Health


The National Commission for the Protection of Child Rights (NCPCR) conducted a fact finding visit from 17th to 19th December 2007, to Dantewada (Chhattisgarh) and Khammam (Andhra Pradesh), in order to assess the status of children’s health and education in the situation of civil unrest in Dantewada district. The fact-finding team comprised Dr. Shantha Sinha (Chairperson, NCPCR), Mr. J.M. Lyngdoh (Former Chief Election Commissioner of India), and Mr. Venkat Reddy (MV Foundation, Hyderabad).

The complete report can be read here

Excerpts:

“…During the team’s visit to the Dantewada Region, the members’ were struck by the enormous tragedies of one and all especially the tribals, their family members, women and children. This is indeed unfortunate. We strongly feel that the State has an obligation to extricate them from the unusual circumstances they have been caught in and ensure their security and fundamental human rights as paramount concerns…”

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Medico Friend Circle & Jan Swasthya Abhiyan organized a preliminary visit to Dantewada in June 2007 to assess the public health situation there.

Their report from this preliminary investigation can also be accessed here.

Since october 2006, MSF (Doctors Without Borders) is engaged in providing health services to the people in the naxal and salwa judum affected region of Dantewada. Its doctors are doing a commendable job in providing desperately needed medical treatment to the adivasis, sufferring from malnutrition and such diseases as Malaria and Pneumonia, years of government apathy, and embroiled in violent clashes between the Salwa Judum and the naxalites. MSF has listed the conflict in central India as one of the 10 most underreported humanitarian stories of 2006.

On its work in Chhattisgarh, MSF website states,

 

 

MSF started a medical program in Chhattisgarh in the heart of India where civilians suffer from a brutal war between Maoist movement and the state-supported Salwa Judum. As a result of this conflict more than 50,000 people are displaced and living in makeshift camps or hiding in the forest areas. MSF-volunteers are prMSF in Chhattisgarhoviding medical treatment to villager’s -many of them children- who have been displaced by the conflict. As a result of the conflict people have lost their means of livelihood and as a result malnutrition has become a major problem. MSF also supports a feeding center in one of the main camps in Dharnapal.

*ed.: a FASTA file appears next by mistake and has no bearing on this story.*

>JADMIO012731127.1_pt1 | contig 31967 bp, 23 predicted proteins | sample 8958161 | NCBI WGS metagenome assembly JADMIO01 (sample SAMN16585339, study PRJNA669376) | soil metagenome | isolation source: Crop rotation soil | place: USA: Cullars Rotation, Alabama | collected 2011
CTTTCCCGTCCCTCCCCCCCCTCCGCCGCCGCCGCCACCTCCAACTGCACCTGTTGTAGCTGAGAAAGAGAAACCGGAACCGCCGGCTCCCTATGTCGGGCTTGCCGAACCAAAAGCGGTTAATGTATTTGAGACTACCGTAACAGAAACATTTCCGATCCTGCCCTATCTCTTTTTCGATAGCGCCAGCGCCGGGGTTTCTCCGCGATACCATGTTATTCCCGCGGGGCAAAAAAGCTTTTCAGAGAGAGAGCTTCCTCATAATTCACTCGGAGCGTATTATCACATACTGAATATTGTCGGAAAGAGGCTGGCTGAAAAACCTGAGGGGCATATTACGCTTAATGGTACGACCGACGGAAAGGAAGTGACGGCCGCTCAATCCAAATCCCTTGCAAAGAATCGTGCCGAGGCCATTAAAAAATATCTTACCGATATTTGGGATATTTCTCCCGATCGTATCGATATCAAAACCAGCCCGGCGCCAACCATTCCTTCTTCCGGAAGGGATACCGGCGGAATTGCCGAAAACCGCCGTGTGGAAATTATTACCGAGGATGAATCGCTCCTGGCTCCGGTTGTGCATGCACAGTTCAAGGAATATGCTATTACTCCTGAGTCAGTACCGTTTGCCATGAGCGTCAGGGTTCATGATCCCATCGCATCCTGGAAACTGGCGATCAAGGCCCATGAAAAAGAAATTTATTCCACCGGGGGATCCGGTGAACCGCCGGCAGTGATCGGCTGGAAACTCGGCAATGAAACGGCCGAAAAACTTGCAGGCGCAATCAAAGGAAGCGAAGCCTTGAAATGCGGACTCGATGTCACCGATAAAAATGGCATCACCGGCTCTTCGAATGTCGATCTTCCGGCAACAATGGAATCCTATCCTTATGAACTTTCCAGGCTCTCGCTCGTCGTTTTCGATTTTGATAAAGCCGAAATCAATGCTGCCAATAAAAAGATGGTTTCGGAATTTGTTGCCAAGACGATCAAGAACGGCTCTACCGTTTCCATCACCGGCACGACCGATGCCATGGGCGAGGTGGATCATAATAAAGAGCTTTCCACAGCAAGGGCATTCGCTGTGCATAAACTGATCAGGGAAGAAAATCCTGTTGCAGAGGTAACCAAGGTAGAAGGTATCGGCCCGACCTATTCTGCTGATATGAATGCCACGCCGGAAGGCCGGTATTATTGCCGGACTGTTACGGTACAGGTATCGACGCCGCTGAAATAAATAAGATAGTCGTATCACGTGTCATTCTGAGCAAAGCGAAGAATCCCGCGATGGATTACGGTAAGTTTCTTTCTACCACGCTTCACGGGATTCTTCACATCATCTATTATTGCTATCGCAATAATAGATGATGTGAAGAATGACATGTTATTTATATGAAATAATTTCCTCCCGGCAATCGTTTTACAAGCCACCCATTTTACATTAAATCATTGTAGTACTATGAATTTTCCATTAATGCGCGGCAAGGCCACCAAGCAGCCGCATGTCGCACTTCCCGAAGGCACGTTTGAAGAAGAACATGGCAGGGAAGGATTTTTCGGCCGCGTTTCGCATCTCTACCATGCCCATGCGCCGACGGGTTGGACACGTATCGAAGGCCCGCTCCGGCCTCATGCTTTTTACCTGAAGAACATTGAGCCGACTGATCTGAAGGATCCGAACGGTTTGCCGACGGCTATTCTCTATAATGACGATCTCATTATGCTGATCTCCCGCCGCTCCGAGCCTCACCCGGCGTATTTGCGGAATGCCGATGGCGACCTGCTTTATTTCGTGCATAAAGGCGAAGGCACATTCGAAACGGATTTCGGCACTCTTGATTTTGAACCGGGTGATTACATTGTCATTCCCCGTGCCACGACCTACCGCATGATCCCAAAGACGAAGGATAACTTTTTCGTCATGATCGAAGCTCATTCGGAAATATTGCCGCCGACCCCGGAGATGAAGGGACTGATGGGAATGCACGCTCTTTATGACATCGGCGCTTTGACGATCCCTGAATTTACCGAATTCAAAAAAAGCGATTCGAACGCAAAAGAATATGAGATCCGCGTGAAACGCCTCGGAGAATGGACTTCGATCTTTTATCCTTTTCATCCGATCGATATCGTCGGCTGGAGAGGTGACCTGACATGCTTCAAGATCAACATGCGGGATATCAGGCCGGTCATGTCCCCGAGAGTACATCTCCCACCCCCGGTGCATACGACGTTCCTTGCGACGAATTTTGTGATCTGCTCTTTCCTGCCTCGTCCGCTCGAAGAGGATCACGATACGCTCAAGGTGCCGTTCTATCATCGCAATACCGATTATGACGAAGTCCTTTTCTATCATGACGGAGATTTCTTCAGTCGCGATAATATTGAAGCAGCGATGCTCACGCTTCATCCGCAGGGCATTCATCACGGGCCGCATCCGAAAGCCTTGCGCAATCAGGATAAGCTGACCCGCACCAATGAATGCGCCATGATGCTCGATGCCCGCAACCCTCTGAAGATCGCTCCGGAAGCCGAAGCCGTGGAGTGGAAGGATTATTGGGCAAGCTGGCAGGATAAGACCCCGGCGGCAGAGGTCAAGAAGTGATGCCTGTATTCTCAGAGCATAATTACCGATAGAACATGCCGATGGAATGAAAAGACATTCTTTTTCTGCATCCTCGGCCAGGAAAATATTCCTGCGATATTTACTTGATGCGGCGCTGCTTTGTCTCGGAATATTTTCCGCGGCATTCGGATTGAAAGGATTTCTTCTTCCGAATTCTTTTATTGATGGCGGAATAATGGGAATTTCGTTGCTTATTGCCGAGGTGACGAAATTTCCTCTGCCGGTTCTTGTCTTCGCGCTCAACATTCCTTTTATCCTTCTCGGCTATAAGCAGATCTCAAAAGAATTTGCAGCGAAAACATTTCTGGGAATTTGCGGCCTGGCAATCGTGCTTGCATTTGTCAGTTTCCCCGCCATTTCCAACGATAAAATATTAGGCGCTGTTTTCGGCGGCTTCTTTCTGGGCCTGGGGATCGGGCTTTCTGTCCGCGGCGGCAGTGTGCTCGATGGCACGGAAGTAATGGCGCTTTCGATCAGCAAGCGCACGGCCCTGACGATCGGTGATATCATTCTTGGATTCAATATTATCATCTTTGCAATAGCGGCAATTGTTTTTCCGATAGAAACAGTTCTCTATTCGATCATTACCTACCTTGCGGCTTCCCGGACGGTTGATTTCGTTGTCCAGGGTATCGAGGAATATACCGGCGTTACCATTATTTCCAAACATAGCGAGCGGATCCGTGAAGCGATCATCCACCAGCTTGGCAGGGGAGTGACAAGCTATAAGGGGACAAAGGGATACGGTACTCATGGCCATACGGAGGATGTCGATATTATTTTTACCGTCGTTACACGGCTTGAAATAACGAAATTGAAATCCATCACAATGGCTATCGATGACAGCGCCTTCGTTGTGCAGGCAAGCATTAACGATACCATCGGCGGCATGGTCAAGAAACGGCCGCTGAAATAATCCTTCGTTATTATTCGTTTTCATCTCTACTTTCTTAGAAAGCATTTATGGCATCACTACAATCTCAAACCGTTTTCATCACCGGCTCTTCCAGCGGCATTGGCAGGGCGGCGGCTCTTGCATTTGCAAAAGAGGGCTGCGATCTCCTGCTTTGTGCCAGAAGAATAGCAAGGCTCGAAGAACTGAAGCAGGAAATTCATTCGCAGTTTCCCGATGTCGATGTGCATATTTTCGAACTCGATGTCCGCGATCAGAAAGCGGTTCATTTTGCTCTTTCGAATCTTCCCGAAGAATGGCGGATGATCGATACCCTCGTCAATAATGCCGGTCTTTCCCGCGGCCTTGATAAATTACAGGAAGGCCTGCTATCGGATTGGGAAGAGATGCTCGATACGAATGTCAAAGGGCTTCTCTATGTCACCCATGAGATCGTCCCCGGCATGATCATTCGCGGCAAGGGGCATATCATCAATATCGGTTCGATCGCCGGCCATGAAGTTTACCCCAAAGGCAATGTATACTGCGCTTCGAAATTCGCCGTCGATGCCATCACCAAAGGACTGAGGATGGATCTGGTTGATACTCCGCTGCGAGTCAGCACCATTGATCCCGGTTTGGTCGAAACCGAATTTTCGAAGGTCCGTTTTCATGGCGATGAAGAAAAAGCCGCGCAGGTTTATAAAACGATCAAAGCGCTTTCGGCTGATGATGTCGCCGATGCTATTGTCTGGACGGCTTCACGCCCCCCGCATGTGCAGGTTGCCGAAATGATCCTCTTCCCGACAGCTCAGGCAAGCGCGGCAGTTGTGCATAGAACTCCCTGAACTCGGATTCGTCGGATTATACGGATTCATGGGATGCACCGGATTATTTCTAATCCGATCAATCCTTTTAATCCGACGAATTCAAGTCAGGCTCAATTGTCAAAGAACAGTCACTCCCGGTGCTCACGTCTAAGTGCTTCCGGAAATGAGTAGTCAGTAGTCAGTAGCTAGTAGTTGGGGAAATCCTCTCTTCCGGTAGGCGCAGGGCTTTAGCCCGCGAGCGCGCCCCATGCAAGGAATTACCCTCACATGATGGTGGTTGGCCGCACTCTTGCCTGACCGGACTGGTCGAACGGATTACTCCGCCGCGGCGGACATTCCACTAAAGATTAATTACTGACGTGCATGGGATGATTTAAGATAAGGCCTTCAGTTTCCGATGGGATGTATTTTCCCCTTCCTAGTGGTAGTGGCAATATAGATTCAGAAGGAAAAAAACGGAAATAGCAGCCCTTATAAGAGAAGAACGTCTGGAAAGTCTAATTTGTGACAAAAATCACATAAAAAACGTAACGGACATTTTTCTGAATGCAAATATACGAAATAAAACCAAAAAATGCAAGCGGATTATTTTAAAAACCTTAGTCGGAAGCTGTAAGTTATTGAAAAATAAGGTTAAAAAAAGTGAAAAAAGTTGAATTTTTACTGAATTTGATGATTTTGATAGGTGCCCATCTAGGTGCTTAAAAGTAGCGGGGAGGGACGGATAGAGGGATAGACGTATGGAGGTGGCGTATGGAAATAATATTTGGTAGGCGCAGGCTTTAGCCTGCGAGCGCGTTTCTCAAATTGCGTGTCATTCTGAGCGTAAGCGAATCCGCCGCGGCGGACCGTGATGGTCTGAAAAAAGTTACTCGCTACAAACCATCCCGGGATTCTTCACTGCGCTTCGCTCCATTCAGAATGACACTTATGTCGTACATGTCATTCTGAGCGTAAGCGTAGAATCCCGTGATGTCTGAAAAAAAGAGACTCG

MSF operates from two bases in Sukma and Dantewada

Now the government of Chhattisgarh and the Dantewada district administration have denied them permission to carry on their work. The allegations against them, and the reasons cited by the collector, is that the rebels are getting their injured colleagues treated by the doctors associated with MSF. MSF was asked to treat only those who are living in the camps.

From Daily Chhattisgarh, 7th August 2007:

MSF permission deniedMSF permission denied continued

Denying medical treatment to anyone, armed combatant or otherwise, is a blatant violation of Geneva convention. Citing this as a reason for barring the humanitarian efforts of MSF robs the thousands of adivasi families of their only chances of getting decent healthcare. This is amidst some reports that Chhattisgarh government has stopped all health and educational facilities in the remote villages since the launch of Salwa Judum. cgnet has published some letters and affidavits from people living on the other side of Indravati river of Dantewada, the region typically identified as the strong naxalites’ den. Two of them can be read here and here.

MSF has termed the Dantewada administration as misinformed for its action. In their press release on 8th August 2007, they claim that the authorities in Raipur never mentioned the accusations and apprehensions by the police in their recent meetings.

“At best The Dantewada district administration has been misinformed, “says Hans van de Weerd, head of mission of MSF in New Delhi. “At worst the district administration may not understand the well-established international principles of independent humanitarian aid.”

These principles obliges our organization to provide medical support to those people most in need as a result of an ongoing conflict, irrespective of their beliefs, religion, race and caste or what side of the conflict they live in. To choose whom to treat based on where they live would be inconsistent with those principles and unjust.

Medical assessments undertaken by the organization indicated that serious medical needs existed in both camps and remote villages of Dantewada and Bijapur district.

Between October 2006 and July 2007 MSF treated over 8,000 villagers many of them women and children in both affected camps and villages. MSF provided its services free of charge.